3. This iteration of the Dietary Guidelines specifically states an intention to make "what to eat" food-based recommendations. However, as noted by Dr. Marion Nestle, as in past iterations they make nutrient based "what not to eat" recommendations. If the “what not to eat” statements were similarly food based it would have forced the Dietary Guidelines to make politically challenging strong, explicit statements to limit soda (added sugars), junk food (sodium), and meat (saturated fat). Nestle also notes that the absence of meaningful portion size recommendations that go beyond “ounce equivalents” is a significant missed opportunity.

    So What: To be sure, these are not new criticisms of the Dietary Guidelines. But are often cited as the primary reason why the Dietary Guidelines send a mixed message to consumers making them ineffective at changing dietary patterns. The Choose My Plate website has already been updated with new consumer directed messages many of which are more pointed than the policy document. This may be a back door way for the government to communicate the more politically challenging messages without having to make them policy.

  4. The 2015 Dietary Guidelines explicitly call on industry to take on a proactive leadership role in promoting healthy dietary patterns by engaging in holistic and systematic reformulation of their products. Rather than focus on the reduction of a single nutrient like salt, sugar or saturated fat the Secretaries would like to see industry (manufacturers and food service alike) develop overall healthier, more nutrient-dense and less calorie-dense products that include whole grains, vegetable-based proteins, low-fat or no-fat diary, and fruits and vegetables.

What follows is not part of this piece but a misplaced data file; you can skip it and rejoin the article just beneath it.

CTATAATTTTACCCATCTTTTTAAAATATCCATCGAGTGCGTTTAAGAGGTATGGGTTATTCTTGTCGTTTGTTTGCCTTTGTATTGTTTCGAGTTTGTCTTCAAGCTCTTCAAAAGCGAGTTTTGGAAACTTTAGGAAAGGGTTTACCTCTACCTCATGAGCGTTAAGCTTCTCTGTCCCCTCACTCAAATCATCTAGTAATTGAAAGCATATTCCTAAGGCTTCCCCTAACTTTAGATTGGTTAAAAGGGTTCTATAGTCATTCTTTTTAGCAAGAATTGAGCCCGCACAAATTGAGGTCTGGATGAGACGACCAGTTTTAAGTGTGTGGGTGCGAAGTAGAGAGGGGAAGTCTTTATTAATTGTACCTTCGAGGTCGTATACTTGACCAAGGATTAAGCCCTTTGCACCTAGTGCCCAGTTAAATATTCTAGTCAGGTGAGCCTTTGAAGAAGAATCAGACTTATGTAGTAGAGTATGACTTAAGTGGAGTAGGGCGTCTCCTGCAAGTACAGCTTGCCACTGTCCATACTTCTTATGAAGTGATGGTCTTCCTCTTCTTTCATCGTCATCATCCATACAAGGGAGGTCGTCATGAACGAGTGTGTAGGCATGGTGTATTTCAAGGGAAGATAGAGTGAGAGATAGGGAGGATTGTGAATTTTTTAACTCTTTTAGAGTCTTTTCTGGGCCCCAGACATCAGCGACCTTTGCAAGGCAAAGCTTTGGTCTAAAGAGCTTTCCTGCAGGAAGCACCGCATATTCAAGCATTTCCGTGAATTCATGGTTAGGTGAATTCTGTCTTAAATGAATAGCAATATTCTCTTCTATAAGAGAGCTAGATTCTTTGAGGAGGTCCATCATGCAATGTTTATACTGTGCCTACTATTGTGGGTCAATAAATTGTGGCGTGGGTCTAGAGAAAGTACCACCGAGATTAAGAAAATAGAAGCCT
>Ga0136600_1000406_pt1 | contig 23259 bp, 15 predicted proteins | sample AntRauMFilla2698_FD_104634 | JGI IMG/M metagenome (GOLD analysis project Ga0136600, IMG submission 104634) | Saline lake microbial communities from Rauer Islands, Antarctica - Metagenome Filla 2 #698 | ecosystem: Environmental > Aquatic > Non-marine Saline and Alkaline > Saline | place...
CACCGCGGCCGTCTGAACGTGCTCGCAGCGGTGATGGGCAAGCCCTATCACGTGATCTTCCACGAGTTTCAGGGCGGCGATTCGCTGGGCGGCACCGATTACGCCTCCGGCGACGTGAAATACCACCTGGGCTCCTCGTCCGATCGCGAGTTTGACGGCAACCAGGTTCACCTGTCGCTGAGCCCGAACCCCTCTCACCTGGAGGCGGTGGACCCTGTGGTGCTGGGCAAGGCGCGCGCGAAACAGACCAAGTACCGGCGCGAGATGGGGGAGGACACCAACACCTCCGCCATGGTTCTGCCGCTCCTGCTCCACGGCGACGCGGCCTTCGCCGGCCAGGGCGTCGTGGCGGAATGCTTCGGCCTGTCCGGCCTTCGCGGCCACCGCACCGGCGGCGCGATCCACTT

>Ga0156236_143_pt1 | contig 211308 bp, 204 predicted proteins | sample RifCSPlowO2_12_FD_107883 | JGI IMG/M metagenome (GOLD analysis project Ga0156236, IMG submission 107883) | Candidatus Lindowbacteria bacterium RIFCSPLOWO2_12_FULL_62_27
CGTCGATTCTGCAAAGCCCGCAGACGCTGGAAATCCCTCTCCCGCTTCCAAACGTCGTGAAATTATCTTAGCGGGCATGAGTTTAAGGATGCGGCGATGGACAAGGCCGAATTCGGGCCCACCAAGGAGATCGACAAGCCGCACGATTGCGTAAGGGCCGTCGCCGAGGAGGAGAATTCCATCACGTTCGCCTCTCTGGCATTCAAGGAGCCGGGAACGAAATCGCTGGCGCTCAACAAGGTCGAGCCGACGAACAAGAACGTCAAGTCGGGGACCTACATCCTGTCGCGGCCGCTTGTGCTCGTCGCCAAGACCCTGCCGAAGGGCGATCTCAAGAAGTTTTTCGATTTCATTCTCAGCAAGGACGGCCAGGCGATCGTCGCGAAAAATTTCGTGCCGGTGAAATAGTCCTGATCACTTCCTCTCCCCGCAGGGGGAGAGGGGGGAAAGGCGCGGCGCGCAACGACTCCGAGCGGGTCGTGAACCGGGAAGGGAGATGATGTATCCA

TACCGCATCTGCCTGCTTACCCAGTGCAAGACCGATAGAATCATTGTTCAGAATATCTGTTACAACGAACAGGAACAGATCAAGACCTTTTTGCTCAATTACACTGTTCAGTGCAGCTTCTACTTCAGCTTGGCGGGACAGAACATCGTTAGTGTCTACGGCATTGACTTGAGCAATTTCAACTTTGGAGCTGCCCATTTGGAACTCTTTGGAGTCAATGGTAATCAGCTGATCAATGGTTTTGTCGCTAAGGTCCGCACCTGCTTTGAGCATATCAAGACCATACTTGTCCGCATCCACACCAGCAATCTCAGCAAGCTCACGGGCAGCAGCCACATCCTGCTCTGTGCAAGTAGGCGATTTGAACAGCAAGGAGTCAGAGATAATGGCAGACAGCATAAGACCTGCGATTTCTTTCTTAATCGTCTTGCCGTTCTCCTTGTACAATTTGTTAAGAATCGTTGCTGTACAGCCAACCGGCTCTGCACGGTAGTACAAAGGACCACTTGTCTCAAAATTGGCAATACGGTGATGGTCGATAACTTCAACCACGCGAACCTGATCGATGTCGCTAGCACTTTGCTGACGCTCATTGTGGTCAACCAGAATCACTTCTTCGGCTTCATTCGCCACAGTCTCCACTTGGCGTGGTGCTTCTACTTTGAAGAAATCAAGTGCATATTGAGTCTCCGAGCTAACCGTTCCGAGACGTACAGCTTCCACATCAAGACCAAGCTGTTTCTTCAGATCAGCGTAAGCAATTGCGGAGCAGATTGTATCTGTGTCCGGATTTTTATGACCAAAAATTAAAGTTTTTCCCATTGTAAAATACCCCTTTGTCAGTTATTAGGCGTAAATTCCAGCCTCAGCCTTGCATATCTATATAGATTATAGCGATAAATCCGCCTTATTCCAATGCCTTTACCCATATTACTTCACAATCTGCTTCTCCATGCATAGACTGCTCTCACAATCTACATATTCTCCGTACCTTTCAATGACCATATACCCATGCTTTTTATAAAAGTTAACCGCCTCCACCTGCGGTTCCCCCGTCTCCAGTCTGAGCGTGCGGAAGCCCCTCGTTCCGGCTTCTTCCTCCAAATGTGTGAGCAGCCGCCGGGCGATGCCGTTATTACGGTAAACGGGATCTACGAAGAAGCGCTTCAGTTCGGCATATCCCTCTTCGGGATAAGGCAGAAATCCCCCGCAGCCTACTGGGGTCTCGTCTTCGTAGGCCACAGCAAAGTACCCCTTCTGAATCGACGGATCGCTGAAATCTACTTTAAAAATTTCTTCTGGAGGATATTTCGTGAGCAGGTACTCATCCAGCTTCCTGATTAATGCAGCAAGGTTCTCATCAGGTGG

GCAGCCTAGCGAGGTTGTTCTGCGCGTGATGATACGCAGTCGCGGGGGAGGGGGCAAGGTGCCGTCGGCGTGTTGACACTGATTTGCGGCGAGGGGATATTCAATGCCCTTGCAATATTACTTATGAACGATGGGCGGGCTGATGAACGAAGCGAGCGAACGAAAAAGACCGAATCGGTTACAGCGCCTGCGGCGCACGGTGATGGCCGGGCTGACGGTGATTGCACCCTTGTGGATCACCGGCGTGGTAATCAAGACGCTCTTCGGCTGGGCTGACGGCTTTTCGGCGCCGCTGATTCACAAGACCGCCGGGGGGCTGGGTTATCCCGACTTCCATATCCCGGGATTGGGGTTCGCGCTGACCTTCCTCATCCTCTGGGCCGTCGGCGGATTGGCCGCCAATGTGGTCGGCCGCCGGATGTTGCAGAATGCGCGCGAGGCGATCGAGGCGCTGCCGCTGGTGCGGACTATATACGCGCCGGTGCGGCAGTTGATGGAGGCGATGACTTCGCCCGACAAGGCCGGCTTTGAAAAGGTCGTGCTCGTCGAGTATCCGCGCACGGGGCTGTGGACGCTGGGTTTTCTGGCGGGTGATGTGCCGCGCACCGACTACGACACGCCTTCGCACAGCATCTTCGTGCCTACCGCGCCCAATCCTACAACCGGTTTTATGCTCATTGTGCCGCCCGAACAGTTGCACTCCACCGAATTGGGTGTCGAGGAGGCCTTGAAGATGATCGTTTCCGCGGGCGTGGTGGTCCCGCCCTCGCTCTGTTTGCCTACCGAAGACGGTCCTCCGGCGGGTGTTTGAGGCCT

So What: Innovation in better-for-you and wellbeing promoting foods and beverages in retail, food service and restaurant settings for a range of consumer needs and across all price points is a major growth area for the broader food and beverage industry. The industry is evolving, maybe not as fast as some would like but change is happening. Positive reinforcement from the 2015 Dietary Guidelines that public-private partnerships and industry action will only help accelerate these changes.

  5. The 2015 Dietary Guidelines include a section calling on all sectors to be actively promoting their key messages and creating healthier food environments, noting "everyone has a role to play". They call on schools and workplaces to engage in policies and practices to make healthier choices easier choices.  

    So What: This should serve as a call to action for the food and beverage industry not only in their capacity as manufacturers and retailers but as large employers to demonstrate leadership and progressive employee wellness practices. Employers in every sector, but notably also health insurers, should take note here as it is well know that employee wellness has a significant impact on bottom line. Institution of internal policies, similar to the National Alliance for Nutrition and Activity Healthy Meetings Toolkit are likely to be promoted in high level policy conversations and become the norm moving forward.
Melissa Musiker

Melissa Musiker, senior director, is APCO Worldwide's global food, consumer products & retail practice lead based in New York. Read More